The pocket watch had a mirrored surface, a silver chain, and the vaguely unsettling organic feel that the gunslinger associated with items from the distant past.
Roland wound the chain around his wrist, sinuous metal coiling cold against his skin. The pocket watch ticked like a tiny beating heart gripped tight in the palm of his hand. It still kept good time by the sound of it. Roland had not opened the watch yet, for he had the distinct feeling that once he did things would begin to happen very quickly.
It was icy in his hand, and he could feel a strange shiver go through it, a tiny thrumming that seemed to make his hand pulse. Carefully, he opened his palm and looked at it. Dull silver, worn smooth with time. He felt along the edge until he found the clasp, and it clicked open with a shiver. Inside, gears turned relentlessly just beyond the glass face. There were faint traces of letters and numbers, but they had been worn beyond recognition.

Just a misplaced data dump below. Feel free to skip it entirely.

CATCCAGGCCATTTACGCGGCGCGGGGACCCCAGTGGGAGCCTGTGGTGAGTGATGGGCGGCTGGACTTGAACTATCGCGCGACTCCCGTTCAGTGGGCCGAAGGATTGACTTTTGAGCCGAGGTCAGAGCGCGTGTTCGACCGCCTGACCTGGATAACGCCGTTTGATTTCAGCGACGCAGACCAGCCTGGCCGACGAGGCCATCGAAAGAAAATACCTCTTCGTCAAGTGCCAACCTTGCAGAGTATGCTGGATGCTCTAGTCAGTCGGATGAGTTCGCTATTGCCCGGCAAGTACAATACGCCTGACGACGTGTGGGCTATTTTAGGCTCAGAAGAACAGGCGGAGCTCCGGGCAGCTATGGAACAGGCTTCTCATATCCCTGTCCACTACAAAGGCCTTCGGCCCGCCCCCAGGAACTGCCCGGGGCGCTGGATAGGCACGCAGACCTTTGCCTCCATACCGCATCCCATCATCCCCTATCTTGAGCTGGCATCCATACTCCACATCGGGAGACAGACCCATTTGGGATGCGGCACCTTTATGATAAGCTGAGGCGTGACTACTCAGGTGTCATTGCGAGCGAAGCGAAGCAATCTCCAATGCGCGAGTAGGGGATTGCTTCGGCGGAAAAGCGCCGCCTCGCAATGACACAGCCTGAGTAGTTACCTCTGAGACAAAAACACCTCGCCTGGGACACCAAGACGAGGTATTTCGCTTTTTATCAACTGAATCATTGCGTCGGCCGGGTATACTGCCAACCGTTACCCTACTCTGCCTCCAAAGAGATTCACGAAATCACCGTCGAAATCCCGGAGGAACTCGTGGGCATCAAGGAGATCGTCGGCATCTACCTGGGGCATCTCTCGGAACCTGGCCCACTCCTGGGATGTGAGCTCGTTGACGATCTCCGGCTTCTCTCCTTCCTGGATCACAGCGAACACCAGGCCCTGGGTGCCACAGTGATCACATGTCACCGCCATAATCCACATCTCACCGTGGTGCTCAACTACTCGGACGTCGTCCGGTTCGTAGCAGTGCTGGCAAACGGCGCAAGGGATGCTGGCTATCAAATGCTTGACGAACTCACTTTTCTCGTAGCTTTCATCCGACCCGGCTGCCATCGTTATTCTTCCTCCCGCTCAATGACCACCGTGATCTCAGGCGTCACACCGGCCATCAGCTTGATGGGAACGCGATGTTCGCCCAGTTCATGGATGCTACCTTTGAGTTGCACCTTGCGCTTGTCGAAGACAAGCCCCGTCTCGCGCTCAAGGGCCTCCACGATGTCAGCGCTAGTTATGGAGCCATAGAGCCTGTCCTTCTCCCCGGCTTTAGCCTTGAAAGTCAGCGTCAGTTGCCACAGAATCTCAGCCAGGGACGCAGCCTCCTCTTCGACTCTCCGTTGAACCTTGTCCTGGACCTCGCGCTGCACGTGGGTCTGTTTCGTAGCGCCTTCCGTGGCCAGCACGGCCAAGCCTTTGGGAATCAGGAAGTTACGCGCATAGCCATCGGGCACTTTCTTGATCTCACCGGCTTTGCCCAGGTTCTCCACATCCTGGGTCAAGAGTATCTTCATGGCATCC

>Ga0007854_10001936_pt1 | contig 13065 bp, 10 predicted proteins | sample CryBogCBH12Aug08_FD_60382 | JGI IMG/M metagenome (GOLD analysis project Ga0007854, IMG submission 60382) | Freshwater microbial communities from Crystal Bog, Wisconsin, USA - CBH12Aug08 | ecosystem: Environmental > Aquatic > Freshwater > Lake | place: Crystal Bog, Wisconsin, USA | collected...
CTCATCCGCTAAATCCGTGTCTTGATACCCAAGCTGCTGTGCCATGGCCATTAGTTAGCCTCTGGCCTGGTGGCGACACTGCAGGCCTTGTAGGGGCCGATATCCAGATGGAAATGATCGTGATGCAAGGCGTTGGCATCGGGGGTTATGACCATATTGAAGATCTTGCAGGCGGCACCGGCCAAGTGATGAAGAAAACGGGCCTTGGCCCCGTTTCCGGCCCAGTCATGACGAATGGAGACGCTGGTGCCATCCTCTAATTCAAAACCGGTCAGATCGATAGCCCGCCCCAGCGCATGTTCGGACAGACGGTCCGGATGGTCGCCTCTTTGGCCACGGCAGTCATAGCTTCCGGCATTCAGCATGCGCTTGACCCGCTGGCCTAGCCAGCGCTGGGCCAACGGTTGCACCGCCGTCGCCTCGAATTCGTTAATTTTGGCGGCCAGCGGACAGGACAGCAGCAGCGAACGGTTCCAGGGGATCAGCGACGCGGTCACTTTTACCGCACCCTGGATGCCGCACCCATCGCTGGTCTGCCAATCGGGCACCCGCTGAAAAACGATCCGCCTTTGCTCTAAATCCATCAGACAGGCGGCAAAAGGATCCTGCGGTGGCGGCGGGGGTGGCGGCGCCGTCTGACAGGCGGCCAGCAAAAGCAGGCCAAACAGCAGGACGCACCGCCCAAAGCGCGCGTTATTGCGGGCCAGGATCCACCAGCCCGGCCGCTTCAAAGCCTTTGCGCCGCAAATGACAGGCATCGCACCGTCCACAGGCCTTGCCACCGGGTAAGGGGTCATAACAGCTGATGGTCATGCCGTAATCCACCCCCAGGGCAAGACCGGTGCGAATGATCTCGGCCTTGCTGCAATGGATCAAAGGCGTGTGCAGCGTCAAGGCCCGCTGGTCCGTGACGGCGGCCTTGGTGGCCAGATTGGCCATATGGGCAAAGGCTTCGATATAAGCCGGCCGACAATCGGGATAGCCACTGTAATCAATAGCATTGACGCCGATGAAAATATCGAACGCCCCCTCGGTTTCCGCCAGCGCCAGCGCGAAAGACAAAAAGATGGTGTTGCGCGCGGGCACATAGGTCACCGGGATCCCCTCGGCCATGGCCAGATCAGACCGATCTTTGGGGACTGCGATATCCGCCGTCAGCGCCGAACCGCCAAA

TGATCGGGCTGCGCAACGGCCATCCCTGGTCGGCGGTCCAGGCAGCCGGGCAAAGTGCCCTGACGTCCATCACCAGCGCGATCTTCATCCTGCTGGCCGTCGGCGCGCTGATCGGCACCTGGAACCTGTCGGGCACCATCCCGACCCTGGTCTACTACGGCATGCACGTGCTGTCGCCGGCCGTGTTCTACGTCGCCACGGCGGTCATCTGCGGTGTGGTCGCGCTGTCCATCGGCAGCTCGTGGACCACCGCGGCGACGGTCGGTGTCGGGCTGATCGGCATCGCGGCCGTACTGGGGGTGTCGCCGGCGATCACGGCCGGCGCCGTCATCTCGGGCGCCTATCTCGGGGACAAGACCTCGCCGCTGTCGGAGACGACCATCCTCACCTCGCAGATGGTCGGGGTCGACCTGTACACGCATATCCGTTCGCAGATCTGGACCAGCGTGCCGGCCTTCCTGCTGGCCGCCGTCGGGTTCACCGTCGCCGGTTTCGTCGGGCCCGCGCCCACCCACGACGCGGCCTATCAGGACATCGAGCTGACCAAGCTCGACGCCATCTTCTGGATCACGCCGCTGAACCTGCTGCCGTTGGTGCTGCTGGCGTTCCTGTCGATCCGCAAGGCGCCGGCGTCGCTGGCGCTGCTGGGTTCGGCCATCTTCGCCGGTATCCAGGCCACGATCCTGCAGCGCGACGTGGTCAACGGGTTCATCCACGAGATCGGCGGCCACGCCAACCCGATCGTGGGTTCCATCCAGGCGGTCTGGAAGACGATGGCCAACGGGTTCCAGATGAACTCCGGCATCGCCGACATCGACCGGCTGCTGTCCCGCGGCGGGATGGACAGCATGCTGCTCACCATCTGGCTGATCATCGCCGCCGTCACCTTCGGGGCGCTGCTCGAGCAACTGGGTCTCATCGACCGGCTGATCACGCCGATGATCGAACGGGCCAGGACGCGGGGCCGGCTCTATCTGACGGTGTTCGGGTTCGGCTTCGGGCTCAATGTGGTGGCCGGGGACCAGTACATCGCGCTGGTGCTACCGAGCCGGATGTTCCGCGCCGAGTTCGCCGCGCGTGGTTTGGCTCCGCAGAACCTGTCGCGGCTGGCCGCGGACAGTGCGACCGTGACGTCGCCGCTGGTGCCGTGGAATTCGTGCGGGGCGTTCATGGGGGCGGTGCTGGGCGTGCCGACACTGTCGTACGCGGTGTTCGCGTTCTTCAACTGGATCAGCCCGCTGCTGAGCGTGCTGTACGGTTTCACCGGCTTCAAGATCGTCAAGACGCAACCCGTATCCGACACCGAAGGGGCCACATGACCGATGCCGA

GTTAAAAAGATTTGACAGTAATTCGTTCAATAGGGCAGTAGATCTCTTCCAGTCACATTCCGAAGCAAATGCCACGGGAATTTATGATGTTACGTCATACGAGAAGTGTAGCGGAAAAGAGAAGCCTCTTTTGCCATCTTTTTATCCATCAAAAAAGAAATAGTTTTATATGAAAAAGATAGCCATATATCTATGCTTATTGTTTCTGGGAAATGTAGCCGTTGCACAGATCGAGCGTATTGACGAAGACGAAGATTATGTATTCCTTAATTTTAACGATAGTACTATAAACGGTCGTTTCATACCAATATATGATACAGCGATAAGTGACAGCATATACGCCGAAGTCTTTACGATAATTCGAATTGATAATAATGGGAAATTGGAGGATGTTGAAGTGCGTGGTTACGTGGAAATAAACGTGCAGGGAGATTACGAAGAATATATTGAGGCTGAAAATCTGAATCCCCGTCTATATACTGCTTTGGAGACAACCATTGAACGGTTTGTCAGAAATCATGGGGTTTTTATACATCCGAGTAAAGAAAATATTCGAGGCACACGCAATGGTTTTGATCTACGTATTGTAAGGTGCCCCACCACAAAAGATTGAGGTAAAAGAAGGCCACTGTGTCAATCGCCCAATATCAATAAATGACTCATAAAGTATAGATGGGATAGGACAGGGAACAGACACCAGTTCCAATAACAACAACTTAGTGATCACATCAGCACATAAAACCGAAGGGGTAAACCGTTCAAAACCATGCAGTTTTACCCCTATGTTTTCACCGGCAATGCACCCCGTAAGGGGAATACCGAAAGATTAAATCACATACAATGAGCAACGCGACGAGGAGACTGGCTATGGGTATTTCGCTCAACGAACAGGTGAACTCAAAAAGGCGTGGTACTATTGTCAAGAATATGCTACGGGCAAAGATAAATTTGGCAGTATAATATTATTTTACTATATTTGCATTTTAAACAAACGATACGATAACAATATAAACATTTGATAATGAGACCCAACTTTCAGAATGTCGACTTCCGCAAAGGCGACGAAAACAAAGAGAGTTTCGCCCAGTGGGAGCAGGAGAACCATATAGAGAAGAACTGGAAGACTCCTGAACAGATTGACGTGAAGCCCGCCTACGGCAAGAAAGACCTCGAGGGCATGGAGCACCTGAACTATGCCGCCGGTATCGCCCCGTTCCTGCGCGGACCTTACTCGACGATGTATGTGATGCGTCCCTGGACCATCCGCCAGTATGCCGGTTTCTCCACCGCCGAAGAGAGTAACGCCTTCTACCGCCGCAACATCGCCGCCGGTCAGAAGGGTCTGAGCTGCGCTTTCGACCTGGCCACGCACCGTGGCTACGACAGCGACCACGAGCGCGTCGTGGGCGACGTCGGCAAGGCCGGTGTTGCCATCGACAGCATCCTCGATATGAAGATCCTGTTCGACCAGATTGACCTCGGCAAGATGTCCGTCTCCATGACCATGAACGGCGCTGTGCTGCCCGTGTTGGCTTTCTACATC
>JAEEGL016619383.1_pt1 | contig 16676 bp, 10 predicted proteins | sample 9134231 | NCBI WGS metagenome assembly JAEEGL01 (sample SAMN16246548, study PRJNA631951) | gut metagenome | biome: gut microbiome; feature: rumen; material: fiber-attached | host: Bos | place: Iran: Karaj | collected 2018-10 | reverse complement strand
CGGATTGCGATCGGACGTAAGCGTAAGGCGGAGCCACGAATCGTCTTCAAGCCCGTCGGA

The inside of the watch cover was polished to a mirrored shine. Roland tilted it so he could see his own eye reflected in it. There were more lines around it now than he remembered, but the iris was the same clear, pitiless blue it had always been. Roland had a feeling that if the mirror were bigger, if he could see more of his face, he would no longer recognize it.
He turned the watch so that the light fell on it at another angle, and somehow he was not surprised at all to find it was no longer his own eye that peered back at him.
Eddie stared at himself in the cracked mirror, water dripping off his face. Droplets clung to bristly stubble. Dark circles pooled under his eyes, and his face looked hollow for lack of good food, but it wasn't food that he wanted.
He stared at his arm, at a tiny trickle of dried blood just above the spot where he had tied off at the bicep and he sighed, feeling the lingering traces of ecstasy leave him as abruptly as a long-exhaled breath.